Bakery products that go beyond basic nutrition are moving mainstream. Explore some of the latest trends in this emerging area of baking science.
|Pomegranates are among the fruits being incorporated into bakery products for their antioxident qualities.|
| Vitalicious had three primary objectives in developing its product line: nutrition, weight control and natural ingredients. |
Nutraceuticals may sound complicated, but they are simply ingredients used to make bakery products more nutritious. They can be whole ingredients, such as fruits or nuts. Or, they can be encapsulated nutrients, such as omega 3s. These active ingredients are moving onto the food scene in seemingly limitless forms and foods. Bakery food manufacturers have only begun to explore the possibilities of development in this arena.
“Nutraceuticals are the bio-active ingredients in products that make the food functional,” says Todd Runestad, science editor for Functional Foods & Nutraceuticals magazine. “Functional foods go beyond basic nutrition," he adds.
Some debate has emerged recently among baking industry observers that bakery manufacturers are trying to do too much with their products. Particularly as companies develop more healthful and nutritious bakery foods, some media pundits have complained that bakery products do not need to be healthful.
Producing healthful baked products, even ones that qualify for health caims, is not for everyone. But, as has been made apparent by the rolling wave of trans-fat bans and the all-encompassing effects of popular fad diets, the industry needs to be proactive in product development to prepare for health movements and even capitalize on them.
Baking Management spoke with bakery manufacturers, ingredient suppliers and food scientists to determine some key nutraceutical and functional food trends affecting the baking industry. As endless as food science itself, this list is by no means complete. It is merely an attempt to explore some of the latest nutraceutical uses in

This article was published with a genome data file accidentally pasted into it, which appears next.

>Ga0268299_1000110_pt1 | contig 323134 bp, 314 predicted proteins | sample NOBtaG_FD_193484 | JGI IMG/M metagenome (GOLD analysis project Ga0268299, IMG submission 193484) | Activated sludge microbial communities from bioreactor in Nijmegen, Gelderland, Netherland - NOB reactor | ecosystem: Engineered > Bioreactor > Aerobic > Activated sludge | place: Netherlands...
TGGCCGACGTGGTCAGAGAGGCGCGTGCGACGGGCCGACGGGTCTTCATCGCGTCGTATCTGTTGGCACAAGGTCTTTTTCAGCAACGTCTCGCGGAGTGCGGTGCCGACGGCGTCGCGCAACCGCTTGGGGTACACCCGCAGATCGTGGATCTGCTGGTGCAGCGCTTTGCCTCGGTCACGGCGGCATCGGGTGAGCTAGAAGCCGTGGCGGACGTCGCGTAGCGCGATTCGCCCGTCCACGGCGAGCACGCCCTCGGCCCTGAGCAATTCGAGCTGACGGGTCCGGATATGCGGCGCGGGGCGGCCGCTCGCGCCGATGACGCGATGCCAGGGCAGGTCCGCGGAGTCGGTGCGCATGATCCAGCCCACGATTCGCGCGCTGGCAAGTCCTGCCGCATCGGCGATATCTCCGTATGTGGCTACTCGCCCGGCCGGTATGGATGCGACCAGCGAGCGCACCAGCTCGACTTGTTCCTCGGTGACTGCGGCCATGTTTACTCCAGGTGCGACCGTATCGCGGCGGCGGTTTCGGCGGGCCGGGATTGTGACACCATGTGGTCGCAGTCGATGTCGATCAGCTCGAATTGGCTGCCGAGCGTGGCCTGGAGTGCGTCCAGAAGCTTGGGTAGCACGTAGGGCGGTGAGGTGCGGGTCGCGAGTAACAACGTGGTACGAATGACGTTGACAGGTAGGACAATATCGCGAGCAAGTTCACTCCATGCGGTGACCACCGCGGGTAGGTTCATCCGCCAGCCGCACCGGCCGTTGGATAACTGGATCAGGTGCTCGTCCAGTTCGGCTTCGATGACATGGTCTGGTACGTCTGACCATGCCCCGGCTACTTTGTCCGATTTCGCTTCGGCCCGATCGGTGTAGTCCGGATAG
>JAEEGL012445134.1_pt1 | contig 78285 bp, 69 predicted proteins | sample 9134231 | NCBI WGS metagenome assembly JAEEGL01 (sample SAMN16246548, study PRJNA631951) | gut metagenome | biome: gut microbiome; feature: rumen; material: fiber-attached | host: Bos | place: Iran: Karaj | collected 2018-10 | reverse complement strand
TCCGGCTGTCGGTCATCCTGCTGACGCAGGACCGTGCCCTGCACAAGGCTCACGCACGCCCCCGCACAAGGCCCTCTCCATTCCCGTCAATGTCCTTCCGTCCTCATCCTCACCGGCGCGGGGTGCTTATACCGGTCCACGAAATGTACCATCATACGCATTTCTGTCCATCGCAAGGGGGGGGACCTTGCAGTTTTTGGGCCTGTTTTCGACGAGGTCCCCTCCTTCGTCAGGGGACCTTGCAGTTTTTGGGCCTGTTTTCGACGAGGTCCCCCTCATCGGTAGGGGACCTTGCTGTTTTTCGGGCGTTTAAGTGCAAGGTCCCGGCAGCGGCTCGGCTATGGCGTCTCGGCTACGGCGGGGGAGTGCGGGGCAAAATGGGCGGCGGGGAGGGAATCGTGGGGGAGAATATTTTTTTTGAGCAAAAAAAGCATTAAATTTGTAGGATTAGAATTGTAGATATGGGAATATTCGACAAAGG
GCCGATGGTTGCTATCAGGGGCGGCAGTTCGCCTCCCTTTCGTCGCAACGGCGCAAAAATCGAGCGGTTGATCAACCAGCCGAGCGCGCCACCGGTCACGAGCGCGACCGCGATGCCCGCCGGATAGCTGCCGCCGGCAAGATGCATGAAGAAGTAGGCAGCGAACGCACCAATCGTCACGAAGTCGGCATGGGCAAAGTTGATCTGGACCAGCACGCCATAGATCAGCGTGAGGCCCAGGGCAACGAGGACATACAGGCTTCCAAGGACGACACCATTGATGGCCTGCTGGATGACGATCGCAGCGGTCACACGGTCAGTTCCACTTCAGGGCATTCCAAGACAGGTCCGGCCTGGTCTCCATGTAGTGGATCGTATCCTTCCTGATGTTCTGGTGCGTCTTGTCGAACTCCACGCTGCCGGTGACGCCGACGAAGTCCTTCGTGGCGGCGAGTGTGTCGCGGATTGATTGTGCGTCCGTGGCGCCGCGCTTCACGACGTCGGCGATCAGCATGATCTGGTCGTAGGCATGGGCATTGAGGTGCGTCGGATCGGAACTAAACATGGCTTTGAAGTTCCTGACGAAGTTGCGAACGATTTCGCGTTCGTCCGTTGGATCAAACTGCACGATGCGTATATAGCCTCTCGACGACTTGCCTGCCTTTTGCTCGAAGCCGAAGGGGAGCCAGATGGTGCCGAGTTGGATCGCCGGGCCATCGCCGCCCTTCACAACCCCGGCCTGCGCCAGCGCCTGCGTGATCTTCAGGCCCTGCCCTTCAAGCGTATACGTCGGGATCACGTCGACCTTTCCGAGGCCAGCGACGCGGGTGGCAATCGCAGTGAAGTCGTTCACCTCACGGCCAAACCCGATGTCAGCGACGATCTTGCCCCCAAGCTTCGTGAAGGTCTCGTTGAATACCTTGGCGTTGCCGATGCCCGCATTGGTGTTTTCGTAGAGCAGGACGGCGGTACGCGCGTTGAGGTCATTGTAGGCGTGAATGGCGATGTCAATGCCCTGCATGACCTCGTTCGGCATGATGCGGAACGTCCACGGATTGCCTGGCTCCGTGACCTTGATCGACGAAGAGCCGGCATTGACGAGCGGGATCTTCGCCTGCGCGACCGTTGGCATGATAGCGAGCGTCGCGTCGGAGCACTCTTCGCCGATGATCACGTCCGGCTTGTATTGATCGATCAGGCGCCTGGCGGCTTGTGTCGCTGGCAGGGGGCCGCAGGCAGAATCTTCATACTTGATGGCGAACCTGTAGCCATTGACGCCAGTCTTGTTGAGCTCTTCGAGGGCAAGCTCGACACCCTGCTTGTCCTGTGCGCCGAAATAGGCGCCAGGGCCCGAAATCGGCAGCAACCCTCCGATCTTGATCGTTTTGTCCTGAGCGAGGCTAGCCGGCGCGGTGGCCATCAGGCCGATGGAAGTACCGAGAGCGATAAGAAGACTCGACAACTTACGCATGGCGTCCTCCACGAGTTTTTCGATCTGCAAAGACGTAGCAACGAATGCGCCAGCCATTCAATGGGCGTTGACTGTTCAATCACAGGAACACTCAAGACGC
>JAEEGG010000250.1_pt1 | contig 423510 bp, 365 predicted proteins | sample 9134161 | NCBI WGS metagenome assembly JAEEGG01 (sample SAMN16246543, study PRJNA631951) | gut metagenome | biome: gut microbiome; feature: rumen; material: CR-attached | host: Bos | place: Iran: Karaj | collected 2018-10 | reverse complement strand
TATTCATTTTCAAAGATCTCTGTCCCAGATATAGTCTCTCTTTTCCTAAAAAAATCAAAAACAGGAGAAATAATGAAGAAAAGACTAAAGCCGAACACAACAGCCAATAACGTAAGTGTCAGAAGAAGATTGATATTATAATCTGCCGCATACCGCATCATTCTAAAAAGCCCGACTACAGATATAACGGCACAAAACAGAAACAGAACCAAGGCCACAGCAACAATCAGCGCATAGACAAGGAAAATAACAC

Interestingly, one of the most active areas of product development is emerging out of the movement to take out trans fatty acids. While reducing or eliminating trans fats from bakery foods does not necessarily qualify it as a ‘functional food,’ the trans-fat issue has opened the door to new developments in bakery ingredients. Researching the functionality of trans fats in the baking process has lead to exploration of alternative oils and other ingredients, such as fiber, that can help uphold the qualities of bakery products when trans fatty acids are eliminated.
Some oils are even being touted for their health benefits, and consumers are becoming more educated about ‘bad fats’ and ‘good fats.’ Nature’s Path Foods, for example, promotes the specific type of oil it uses in its new line of organic toaster pastries. “At Nature’s Path, we use organic palm oil, which has antioxidant qualities and provides a natural balance of saturated and unsaturated fats,” the company says in a released statement.
Beyond producing better-for-you baked products, some companies are developing bakery products that target specific health conditions. New Jersey-based RD Foods produces a line of Right Direction Cookies, designed to lower consumers’ cholesterol. Soluble fiber and plant sterols are the key nutraceuticals in the cookies, says RD Foods President Wendy Miller.